Allocations for Anganwadi services and supplementary nutrition are grossly inadequate and also not even keeping pace with inflation, he added.
“ Gujarat has a basket of food safety programmes such as Mid-day Meal (MDM), Integrated Child Development Services (ICDS) Scheme and Public Distribution System (PDS), still there has been an increase in the percentage of children under the age of five, who are facing undernutrition, overweight and severely wasted, as per the National Family Health Survey-5 (NFHS-5)”, Professor Shah told Vibes of India.
Shah drew attention to how the Union government last year consolidated several programmes for children, adolescent girls, supplementary nutrition and POSHAN (Prime Minister’s Overarching Scheme for Holistic Nourishment) into an umbrella programme called Saksham Anganwadi and POSHAN 2.0. Despite this, there is confusion over the objectives and implementation of the new programme, and the government continues to underspend on nutrition.
The unmet need for nutrition among children in some other states is no less alarming.
Women and Child Development ministry estimates that there are 17,76,902 (17.76 lakh/1.7 million) severely acute malnourished children (SAM) and 15,46,420 (15.46 lakh/1.5 million) moderately acute malnourished (MAM) children as of October 14, 2021.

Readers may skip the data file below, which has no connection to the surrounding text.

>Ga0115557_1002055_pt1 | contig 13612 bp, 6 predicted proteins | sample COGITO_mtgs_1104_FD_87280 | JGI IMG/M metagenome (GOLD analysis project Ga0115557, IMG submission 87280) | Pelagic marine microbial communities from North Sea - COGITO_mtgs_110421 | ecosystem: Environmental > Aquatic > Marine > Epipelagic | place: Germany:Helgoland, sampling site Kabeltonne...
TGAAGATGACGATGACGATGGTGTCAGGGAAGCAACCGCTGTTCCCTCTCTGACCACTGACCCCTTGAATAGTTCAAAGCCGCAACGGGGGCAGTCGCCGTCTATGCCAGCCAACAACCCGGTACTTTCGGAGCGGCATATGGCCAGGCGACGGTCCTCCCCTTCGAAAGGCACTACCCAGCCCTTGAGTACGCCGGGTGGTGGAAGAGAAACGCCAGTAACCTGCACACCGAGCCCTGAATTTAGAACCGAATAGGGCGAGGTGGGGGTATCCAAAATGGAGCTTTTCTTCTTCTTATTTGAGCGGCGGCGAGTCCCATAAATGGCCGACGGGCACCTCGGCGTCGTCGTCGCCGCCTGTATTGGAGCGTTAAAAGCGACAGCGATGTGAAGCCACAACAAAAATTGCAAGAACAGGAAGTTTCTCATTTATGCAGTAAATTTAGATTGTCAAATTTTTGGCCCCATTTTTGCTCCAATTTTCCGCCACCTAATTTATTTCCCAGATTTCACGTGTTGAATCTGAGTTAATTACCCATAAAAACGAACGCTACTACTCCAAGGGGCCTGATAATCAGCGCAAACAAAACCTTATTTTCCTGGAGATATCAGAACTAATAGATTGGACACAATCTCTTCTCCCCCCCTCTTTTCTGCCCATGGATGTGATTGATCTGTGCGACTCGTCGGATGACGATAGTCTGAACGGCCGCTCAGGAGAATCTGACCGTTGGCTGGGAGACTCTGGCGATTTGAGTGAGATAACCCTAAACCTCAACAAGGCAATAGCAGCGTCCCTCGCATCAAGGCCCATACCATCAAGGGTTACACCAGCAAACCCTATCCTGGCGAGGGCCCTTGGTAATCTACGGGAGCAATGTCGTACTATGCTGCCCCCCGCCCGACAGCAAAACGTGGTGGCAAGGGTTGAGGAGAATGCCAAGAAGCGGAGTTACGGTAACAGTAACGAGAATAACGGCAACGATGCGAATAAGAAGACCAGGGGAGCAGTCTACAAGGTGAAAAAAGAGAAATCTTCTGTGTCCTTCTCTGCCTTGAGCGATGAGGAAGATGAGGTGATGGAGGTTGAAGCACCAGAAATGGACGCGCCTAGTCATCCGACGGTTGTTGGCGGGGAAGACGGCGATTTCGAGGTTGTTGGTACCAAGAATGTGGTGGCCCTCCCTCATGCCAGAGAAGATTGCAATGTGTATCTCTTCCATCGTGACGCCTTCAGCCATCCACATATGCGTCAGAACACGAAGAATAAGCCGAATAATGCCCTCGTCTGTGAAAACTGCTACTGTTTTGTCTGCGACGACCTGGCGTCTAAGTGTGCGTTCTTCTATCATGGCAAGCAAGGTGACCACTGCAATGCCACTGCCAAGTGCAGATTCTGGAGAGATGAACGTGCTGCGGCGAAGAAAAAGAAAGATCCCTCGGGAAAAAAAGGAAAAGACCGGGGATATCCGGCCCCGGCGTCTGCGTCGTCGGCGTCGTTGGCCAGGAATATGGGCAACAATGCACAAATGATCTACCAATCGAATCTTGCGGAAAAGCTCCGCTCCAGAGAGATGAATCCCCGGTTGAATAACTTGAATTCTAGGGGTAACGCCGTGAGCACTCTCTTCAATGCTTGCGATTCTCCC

Gujarat registered the third highest number of such children at 3,20,465 (3.20 lakh) with 1,55,101(1.55 lakh) MAM children and 1,65,364 (1.65 lakh) SAM children.
Maharashtra registered the highest number of malnourished children at 6.16 lakh with 1.57 lakh MAM children and 4.58 lakh SAM children. Bihar ranks second on the list with 4.75 lakh malnourished children.
A young community health worker who visits various slum areas around Ahmedabad, told VOI, ” Children are facing chronic and acute malnutrition and stunting due to the poor education of parents, low birth weight, higher birth order and poor economic condition”.
Take the case of Kalisha (name changed), a five-year-old child who lives near the Ellisbridge slum in Ahmedabad. Kalisha is anaemic and malnourished. Her 25-year-old mother’s condition is much the same.
In 2019-20, the Department of Community Medicine, B. J. Medical College, Ahmedabad, researched the prevalence of underweight, stunting and wasting among children of 6 months to 5 years as per the World Health Organization (WHO) growth chart.